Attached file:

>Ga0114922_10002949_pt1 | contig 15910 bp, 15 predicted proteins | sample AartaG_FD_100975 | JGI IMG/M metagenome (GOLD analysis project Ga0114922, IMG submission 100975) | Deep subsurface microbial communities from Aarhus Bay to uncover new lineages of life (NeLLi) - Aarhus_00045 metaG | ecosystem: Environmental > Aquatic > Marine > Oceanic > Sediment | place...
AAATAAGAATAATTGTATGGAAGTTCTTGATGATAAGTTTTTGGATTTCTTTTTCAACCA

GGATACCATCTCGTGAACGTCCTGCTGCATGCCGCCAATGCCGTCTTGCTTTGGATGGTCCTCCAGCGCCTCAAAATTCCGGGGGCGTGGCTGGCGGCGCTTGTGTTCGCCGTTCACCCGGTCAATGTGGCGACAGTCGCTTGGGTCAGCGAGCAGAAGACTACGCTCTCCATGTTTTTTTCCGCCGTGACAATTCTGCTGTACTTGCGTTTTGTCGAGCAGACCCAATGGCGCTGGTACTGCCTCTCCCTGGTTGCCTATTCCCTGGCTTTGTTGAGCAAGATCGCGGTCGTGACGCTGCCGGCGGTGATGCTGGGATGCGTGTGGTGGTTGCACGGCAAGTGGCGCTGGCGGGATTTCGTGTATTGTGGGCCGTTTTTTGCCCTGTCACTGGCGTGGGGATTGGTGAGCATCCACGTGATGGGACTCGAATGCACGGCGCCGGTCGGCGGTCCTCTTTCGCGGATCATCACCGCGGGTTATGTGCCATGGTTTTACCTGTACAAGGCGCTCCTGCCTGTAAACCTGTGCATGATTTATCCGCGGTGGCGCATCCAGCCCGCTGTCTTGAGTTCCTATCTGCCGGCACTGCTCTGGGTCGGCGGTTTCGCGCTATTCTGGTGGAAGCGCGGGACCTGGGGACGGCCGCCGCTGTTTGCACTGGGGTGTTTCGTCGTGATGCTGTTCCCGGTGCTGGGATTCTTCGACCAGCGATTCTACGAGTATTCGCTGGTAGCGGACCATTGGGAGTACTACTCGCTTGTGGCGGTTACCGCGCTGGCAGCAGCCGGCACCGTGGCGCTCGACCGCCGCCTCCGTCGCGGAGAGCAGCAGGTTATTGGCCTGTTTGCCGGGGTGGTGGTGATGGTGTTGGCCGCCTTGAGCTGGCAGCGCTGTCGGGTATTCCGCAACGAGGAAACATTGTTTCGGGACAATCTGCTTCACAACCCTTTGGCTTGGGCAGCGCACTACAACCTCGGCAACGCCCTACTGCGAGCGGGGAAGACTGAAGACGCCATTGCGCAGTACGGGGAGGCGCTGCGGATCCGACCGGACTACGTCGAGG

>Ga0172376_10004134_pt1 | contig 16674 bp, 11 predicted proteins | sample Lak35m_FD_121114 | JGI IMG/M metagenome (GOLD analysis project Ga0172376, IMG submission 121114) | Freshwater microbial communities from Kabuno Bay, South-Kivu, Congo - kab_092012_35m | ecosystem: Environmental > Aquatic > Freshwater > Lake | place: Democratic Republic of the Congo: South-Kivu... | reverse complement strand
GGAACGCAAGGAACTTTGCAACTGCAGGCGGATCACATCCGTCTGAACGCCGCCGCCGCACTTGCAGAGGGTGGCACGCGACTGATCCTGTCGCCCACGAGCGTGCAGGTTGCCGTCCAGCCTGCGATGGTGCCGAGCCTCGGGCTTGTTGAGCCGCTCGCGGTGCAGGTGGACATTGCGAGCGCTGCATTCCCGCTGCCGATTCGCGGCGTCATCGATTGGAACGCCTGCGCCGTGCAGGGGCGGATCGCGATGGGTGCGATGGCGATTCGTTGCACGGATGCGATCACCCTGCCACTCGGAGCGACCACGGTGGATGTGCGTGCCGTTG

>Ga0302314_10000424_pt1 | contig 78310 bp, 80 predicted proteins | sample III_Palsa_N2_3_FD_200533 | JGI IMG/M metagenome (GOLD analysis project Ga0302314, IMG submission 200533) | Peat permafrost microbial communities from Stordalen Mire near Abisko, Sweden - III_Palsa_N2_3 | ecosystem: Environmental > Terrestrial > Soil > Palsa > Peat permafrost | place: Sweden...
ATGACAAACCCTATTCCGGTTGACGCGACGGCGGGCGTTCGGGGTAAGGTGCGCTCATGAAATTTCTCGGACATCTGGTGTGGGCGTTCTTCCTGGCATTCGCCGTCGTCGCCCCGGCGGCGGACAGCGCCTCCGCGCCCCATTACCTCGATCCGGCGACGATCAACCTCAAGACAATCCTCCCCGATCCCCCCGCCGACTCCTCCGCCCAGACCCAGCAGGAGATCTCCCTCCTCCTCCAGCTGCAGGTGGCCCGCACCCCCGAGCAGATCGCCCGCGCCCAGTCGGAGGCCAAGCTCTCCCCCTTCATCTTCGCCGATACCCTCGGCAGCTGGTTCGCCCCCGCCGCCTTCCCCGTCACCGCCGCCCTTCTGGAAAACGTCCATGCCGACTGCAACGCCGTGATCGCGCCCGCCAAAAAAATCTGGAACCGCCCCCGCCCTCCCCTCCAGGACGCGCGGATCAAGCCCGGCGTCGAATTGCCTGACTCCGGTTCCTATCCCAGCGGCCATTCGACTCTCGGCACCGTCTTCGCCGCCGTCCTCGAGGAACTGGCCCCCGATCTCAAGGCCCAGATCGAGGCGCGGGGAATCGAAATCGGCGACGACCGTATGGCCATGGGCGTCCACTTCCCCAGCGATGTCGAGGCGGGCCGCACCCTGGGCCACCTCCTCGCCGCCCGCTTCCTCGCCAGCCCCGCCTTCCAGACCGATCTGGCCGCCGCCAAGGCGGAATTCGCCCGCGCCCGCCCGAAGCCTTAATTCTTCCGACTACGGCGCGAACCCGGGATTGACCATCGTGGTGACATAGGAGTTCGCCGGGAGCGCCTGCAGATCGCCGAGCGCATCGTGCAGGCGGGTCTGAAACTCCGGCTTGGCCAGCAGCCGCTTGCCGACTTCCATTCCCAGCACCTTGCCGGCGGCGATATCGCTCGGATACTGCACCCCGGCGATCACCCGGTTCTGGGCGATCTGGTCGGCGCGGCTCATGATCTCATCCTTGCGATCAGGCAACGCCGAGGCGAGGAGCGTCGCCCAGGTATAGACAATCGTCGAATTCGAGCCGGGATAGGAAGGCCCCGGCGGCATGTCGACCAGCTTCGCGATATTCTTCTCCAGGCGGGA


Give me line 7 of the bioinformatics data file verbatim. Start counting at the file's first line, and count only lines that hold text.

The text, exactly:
ATGACAAACCCTATTCCGGTTGACGCGACGGCGGGCGTTCGGGGTAAGGTGCGCTCATGAAATTTCTCGGACATCTGGTGTGGGCGTTCTTCCTGGCATTCGCCGTCGTCGCCCCGGCGGCGGACAGCGCCTCCGCGCCCCATTACCTCGATCCGGCGACGATCAACCTCAAGACAATCCTCCCCGATCCCCCCGCCGACTCCTCCGCCCAGACCCAGCAGGAGATCTCCCTCCTCCTCCAGCTGCAGGTGGCCCGCACCCCCGAGCAGATCGCCCGCGCCCAGTCGGAGGCCAAGCTCTCCCCCTTCATCTTCGCCGATACCCTCGGCAGCTGGTTCGCCCCCGCCGCCTTCCCCGTCACCGCCGCCCTTCTGGAAAACGTCCATGCCGACTGCAACGCCGTGATCGCGCCCGCCAAAAAAATCTGGAACCGCCCCCGCCCTCCCCTCCAGGACGCGCGGATCAAGCCCGGCGTCGAATTGCCTGACTCCGGTTCCTATCCCAGCGGCCATTCGACTCTCGGCACCGTCTTCGCCGCCGTCCTCGAGGAACTGGCCCCCGATCTCAAGGCCCAGATCGAGGCGCGGGGAATCGAAATCGGCGACGACCGTATGGCCATGGGCGTCCACTTCCCCAGCGATGTCGAGGCGGGCCGCACCCTGGGCCACCTCCTCGCCGCCCGCTTCCTCGCCAGCCCCGCCTTCCAGACCGATCTGGCCGCCGCCAAGGCGGAATTCGCCCGCGCCCGCCCGAAGCCTTAATTCTTCCGACTACGGCGCGAACCCGGGATTGACCATCGTGGTGACATAGGAGTTCGCCGGGAGCGCCTGCAGATCGCCGAGCGCATCGTGCAGGCGGGTCTGAAACTCCGGCTTGGCCAGCAGCCGCTTGCCGACTTCCATTCCCAGCACCTTGCCGGCGGCGATATCGCTCGGATACTGCACCCCGGCGATCACCCGGTTCTGGGCGATCTGGTCGGCGCGGCTCATGATCTCATCCTTGCGATCAGGCAACGCCGAGGCGAGGAGCGTCGCCCAGGTATAGACAATCGTCGAATTCGAGCCGGGATAGGAAGGCCCCGGCGGCATGTCGACCAGCTTCGCGATATTCTTCTCCAGGCGGGA